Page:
95 very, very lucky people attended.

Instead of a camp t-shirt, the organizers gave us some memories we will always live with.

We had dinner at the Icelandic broadcasting corporation's offices. This was the view from the roof of RÚV.

Apologies to any real Drupal Vikings out there for this photo.

Here we are at the intercontinental divide between North America and Europe. North America is to the left and is, as you can see, by far the more impressive of the two tectonic plates.

We felt like true explorers.

More of this in part two.

Or you can skip to part three where the stuff about the Drupal camp actually is.

Schlagworte/Tags:  planet drupal-planet Ihr Name Kommentar/Comment Save Leave this field blank
Categories: Blogs

Another Drop in the Drupal Sea: On being the change I want to see in the community

April 12, 2017 - 10:39am

Yes, this is another one of "those posts."

No, this is not another one of "those posts."

read more

Categories: Blogs

Evolving Web: Migrate translated content from Drupal 6 to Drupal 8

April 12, 2017 - 10:15am

Now that Drupal 6 has reached end-of-life, many sites are moving to Drupal 8. If you had multilingual content in Drupal 6, this upgrade used to be very difficult—but since Drupal 8.2 there is support for migrating all your translations! In this article, we will discuss how to migrate translated content from Drupal 6 to Drupal 8.

This article would not have been possible without the help of my colleague Dave. Gracias Dave!

The problem

We have a Drupal 6 database containing story nodes about animal hybrids. Some nodes have translations in English, Spanish and French; some are untranslated; and others are language-neutral (non-translatable). Our goal is to migrate the D6 nodes into a D8 website, preserving the translations.

Before we start The module

To write the migrations, we create a module - in our case, migrate_example_i18n. There's nothing special about the module declaration, except for the dependencies:

  • migrate_plus and migrate_tools provide various features for defining and executing migrations.
  • migrate_source_csv: Will be used for demonstrating migration of translated content from non-Drupal sources in an upcoming article.
  • migrate_drupal: This module provides tools for migrating data from older versions of Drupal. It comes with Drupal 8.x core. Since this migration uses a Drupal 6 site as a source for its data, we need the migrate_drupal module.
How do translations work?

    Before jumping into writing these migrations, it is important to mention that Drupal 6 and Drupal 8 translations work very differently. Here's the difference in a nutshell:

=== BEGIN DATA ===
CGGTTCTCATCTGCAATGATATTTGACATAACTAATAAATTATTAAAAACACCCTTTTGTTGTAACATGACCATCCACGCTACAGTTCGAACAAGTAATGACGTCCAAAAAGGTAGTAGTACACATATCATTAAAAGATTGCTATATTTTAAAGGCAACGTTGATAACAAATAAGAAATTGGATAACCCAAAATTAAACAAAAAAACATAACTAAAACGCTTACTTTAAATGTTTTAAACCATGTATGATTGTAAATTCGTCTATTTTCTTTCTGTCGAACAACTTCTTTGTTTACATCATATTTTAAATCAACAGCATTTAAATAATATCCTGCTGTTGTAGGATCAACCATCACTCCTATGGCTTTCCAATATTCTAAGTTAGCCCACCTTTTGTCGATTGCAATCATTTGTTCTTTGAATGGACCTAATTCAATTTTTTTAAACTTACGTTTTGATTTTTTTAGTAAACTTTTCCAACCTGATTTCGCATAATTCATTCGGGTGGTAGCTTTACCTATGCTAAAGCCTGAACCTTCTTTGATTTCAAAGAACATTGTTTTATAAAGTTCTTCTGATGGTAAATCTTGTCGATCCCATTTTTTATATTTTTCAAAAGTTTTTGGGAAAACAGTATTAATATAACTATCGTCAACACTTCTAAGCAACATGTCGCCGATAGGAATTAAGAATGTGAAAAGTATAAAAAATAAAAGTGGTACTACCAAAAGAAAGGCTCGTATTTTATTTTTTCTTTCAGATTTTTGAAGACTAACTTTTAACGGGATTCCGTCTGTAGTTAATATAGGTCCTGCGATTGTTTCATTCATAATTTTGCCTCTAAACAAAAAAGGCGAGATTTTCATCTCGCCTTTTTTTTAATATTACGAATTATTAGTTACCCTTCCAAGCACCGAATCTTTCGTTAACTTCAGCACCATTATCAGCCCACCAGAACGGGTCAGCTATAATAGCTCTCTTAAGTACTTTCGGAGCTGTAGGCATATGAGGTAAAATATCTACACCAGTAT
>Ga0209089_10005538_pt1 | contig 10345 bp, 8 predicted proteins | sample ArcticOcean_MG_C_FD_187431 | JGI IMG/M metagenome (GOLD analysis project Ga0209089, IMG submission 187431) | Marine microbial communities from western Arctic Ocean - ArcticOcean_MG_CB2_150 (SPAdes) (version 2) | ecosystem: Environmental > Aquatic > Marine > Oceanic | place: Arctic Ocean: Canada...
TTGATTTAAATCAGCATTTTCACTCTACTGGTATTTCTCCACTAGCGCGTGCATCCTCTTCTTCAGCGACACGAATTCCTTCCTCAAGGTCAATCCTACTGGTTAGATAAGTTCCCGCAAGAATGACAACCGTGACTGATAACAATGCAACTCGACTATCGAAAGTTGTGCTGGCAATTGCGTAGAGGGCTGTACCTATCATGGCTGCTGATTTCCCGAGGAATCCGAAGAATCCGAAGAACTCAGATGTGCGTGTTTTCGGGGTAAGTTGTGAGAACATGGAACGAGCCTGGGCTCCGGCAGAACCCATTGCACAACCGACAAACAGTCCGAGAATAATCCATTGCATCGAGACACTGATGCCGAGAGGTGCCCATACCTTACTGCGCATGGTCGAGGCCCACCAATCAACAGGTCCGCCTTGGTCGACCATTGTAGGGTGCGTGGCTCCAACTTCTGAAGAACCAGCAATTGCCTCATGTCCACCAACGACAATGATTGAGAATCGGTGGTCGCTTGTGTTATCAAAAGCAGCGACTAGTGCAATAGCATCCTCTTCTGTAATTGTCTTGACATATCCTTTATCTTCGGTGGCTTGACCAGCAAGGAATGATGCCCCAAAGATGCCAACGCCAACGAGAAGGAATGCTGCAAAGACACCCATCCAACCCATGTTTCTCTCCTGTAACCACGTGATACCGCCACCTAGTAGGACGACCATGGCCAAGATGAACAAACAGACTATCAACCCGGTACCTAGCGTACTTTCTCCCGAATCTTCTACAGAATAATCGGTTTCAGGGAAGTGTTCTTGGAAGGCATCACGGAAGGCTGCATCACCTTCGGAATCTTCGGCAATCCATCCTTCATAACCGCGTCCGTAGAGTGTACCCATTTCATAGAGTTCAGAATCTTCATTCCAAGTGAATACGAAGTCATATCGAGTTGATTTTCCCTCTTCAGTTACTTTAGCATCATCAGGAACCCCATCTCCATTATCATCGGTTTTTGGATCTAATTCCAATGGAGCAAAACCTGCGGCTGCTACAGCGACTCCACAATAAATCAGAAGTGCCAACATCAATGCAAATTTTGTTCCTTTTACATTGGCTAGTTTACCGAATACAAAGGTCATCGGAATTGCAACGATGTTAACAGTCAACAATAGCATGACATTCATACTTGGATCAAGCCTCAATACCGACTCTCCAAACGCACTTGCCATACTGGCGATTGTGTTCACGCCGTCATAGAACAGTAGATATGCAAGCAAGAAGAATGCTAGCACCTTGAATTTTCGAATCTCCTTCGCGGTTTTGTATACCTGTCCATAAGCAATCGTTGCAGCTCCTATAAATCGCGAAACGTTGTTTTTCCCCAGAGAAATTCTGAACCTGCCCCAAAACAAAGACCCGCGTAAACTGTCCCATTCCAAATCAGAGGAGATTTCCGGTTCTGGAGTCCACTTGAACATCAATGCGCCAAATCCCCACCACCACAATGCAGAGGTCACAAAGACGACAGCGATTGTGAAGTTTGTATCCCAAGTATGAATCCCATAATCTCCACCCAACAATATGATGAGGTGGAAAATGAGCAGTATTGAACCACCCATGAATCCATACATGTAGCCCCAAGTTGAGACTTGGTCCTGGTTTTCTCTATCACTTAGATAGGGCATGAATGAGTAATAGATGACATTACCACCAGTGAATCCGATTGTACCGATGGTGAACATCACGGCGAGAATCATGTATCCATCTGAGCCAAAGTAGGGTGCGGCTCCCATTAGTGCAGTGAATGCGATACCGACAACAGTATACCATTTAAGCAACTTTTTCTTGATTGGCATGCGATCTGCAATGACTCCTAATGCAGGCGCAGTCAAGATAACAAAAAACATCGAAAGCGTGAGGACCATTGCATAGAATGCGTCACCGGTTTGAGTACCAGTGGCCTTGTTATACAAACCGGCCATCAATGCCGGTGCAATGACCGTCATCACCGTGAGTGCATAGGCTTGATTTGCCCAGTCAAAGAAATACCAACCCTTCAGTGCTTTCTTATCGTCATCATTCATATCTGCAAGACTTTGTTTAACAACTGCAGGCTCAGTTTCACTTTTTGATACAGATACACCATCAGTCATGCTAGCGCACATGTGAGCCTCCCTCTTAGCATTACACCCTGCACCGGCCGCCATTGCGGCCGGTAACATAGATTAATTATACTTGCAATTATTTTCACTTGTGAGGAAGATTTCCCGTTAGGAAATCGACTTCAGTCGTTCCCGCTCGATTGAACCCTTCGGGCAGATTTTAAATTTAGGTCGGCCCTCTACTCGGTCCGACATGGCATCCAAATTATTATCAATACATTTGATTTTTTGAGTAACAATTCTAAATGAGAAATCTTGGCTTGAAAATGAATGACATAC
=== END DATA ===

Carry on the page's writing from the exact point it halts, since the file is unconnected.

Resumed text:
• Drupal 6: When we translate a node, a new node is created with a different ID. This translated node has a property named tnid, which stores the ID of the original node, linking the two nodes together. For language-neutral or untranslated content, the tnid is set to 0.
    • Drupal 8: When we translate a node, no new node is created! The translation is saved in the fields of the original node, but with a different language code.

    To map between the D6 and D8 translation models, we'll use two migrations:

    • The example_hybrid_base migration will migrate the original content of each node, untranslated.
    • The example_hybrid_i18n migration will migrate in all the translations, and connect each one to the original node from example_hybrid_base..

    We group the two migrations using the example_hybrid migration group to keep things clean and organized. Then we can execute both migrations with drush migrate-import --group=example_hybrid --update.

    Step 1: Base migration

    Let's start with the example_hybrid_base, to migrate all the base data (non-translations) in this migration. Described below are some noteworthy parameters:

    Source source: plugin: d6_node node_type: story key: drupal_6 constants: node_article: article body_format: full_html
    • plugin: Since we want to import data from a Drupal installation, we need to set the source plugin to d6_node. The d6_node source plugin is introduced by the migrate_drupal, module and it helps us read nodes from a Drupal 6 database without having to write queries manually.
    • node_type: This tells the source plugin that we are interested in just one particular Drupal 6 node type, namely story.
    • key: Our Drupal 6 data doesn't come from our main Drupal 8 database—instead it comes from a secondary database connection. We choose a key to identify each such connection, and we need to tell the source which such key to use. The keys themselves are defined in the $databases variable in our settings.php or settings.local.php. See the example settings.local.php file to see how it's done.